PEORIA, AZ (3TV/CBS5) -- Henry Croner is 77, lives alone and is battling kidney failure. “Two days a week I go to kidney dialysis,” Henry told 3 On Your Side. “Other than that, I'm here in my apartment.”

Henry says the one thing that gets him through day to day is seeing his 8-year-old great grandson. "He's the light of my life,” Henry said crying. “I'm sorry, my wife passed away too,” he said as he wiped his eyes.

So, imagine a scammer taking advantage of this senior citizen. Well, it happened recently when Henry got a phone call. “He said he was with Amazon and said we're about to renew your account. And I said no, I'm not interested, and he said well you're entitled to a $50 refund and I said okay."

The scammer convinced Henry to go to his computer and to log on to his Wells Fargo bank account. Once there, Henry typed in $50.00 for his so-called credit. But right in front of Henry's eyes, the $50 changed to $5,000. "He said, oh you put in $5,000 and I said no, you put in $5,000. And then he said he had to get that money back or that he'd be in trouble," Henry remembers the scammer telling him.

What Henry didn't know is that he had inadvertently allowed the scammer to remotely access his computer while he was on his bank account. “I said, okay, so I put in all my information and he remotely controlled everything."

Henry says he saw the cursor moving around on his screen.

And before he knew it, $4,300 out of that $5,000 was fraudulently removed from his account. "I mean I'm 77 years old. I live on a fixed income," Henry said.

He says he filed a complaint with Wells Fargo. But, following their investigation, they initially declined to return Henry's money.

However, after 3 Your Side got involved and provided additional information, the bank discovered the issue was a clear case of fraud and returned all $4,300 back to Henry.

This viewer is absolutely thrilled to have his money back.

Wells Fargo was great to work with and 3 On Your Side appreciates the bank taking a second look at the issue.

Wells Fargo also provided tips below to help avoid this scam and others that are like it.

Those tips and their statement are below.

Statement:

Thank you for contacting Wells Fargo with respect to this customer complaint. Due to customer privacy and confidentiality, we cannot comment on specific customer claims or accounts. However, our customer’s experience with the bank and account security is important to us. When we become aware of a customer complaint, we diligently investigate the claim and discuss our findings directly with our customer. We have been in contact with and advised our customer of our actions in response to our findings.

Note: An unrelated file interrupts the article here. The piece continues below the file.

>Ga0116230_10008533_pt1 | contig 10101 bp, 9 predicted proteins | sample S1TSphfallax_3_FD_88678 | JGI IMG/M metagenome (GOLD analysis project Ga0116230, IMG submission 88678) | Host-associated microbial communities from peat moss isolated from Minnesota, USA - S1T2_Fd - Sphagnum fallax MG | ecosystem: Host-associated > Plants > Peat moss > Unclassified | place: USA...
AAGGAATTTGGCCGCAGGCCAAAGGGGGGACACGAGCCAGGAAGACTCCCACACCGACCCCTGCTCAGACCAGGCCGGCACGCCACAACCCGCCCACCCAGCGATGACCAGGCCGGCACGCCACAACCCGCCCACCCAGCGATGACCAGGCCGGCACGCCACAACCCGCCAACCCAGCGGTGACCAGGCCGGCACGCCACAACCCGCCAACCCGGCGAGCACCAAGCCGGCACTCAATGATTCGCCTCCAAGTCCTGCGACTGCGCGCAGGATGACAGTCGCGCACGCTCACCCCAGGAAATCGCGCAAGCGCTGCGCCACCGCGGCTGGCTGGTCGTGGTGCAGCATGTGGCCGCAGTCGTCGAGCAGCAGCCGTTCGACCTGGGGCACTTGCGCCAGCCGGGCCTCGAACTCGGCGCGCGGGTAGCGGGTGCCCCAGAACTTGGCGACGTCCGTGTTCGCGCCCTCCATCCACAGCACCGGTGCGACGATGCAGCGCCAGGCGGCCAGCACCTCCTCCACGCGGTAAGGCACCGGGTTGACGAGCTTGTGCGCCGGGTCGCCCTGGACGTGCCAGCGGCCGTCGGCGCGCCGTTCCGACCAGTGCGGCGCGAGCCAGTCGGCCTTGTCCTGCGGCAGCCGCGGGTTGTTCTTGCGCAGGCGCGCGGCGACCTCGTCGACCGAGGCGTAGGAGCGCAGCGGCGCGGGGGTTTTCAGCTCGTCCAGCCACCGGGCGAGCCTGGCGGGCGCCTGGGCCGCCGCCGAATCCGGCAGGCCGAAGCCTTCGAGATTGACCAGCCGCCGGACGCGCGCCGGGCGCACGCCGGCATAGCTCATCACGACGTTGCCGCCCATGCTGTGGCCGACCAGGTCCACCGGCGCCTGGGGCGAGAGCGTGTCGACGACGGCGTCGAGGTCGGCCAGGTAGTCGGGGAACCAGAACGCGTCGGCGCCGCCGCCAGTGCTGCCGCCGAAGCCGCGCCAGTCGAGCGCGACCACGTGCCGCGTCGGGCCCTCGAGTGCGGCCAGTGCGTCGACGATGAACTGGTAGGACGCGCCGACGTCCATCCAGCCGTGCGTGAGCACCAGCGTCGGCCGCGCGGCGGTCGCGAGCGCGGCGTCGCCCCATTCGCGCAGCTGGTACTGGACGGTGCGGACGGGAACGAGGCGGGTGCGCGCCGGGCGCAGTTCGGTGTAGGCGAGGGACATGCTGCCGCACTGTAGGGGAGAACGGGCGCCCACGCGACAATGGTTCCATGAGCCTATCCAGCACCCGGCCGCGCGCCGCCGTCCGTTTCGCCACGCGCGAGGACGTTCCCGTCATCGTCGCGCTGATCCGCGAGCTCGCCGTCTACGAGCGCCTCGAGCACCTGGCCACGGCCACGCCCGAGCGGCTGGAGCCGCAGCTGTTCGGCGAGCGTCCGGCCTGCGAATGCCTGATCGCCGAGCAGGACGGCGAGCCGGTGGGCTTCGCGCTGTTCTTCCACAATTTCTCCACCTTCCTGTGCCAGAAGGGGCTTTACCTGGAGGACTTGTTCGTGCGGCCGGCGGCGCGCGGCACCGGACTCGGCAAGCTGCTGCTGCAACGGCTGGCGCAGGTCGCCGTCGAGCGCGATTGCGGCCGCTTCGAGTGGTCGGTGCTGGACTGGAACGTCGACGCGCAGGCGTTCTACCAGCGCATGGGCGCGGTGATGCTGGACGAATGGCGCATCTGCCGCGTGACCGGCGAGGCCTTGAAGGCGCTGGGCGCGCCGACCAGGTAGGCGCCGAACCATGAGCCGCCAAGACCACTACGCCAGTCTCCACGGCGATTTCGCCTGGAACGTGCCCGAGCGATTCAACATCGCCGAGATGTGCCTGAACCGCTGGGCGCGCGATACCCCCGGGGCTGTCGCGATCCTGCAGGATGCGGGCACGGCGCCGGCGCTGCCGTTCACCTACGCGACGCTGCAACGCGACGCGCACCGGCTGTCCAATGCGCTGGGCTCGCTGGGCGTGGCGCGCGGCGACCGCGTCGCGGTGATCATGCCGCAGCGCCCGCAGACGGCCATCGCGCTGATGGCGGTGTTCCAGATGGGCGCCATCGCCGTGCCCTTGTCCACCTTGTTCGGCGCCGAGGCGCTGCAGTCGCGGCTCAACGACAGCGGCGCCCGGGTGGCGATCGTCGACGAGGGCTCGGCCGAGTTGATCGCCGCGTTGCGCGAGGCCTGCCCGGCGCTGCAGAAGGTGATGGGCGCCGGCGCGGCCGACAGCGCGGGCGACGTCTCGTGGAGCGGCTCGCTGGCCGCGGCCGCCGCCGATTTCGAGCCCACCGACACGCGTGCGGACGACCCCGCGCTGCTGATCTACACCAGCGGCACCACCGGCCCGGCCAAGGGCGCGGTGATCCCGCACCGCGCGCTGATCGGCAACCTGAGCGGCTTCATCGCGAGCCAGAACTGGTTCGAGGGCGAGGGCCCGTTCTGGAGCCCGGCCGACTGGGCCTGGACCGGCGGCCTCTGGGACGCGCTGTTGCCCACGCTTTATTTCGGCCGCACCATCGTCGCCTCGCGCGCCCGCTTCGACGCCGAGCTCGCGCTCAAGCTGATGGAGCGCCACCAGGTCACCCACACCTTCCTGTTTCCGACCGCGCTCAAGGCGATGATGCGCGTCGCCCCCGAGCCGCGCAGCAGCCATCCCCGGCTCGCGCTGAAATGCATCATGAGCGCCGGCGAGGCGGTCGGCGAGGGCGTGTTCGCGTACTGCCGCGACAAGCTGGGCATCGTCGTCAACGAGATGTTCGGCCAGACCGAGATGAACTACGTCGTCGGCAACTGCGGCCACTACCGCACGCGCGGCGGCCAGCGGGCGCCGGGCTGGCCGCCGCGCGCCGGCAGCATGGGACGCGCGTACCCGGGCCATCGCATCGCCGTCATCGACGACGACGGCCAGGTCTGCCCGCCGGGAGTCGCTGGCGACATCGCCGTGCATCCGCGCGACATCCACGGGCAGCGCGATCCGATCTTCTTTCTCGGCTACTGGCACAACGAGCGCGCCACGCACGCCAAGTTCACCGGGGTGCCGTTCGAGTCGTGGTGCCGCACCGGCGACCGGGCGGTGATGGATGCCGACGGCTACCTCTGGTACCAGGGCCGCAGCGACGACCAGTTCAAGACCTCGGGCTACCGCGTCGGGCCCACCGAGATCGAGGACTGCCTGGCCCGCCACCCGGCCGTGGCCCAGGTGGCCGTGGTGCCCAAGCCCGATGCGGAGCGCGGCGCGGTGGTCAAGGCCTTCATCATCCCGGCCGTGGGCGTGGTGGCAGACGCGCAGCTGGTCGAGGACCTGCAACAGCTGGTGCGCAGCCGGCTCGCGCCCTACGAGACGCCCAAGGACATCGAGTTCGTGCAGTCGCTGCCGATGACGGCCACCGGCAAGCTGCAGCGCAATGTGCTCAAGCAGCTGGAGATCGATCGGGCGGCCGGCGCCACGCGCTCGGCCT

We would also like to take this opportunity to provide some fraud prevention tips as the attempts are becoming more commonplace. One in seven older Americans say they have fallen victim to elder financial abuse and exploitation.

Wells Fargo advises all consumers to:

  • Use caution if you receive an email or text expressing an urgent need for you to update your information, activate your online banking account, or verify your identity by clicking on a link.
  • If you receive an email or text message requesting sensitive information, do not respond. Delete it.
  • If you receive a suspicious phone call requesting your information or access to your account, hang up and contact the company using a legitimate source such as a phone number on the company’s website.
  • If you are a Wells Fargo customer who received this text message and clicked on the link or provided information via phone, call us immediately at 1-866-867-5568.
Gary Harper's 3 On Your Side reports air weeknights on 3TV News at 9.

 
 

Copyright 2020 KPHO/KTVK (KPHO Broadcasting Corporation). All rights reserved.

Recommended for you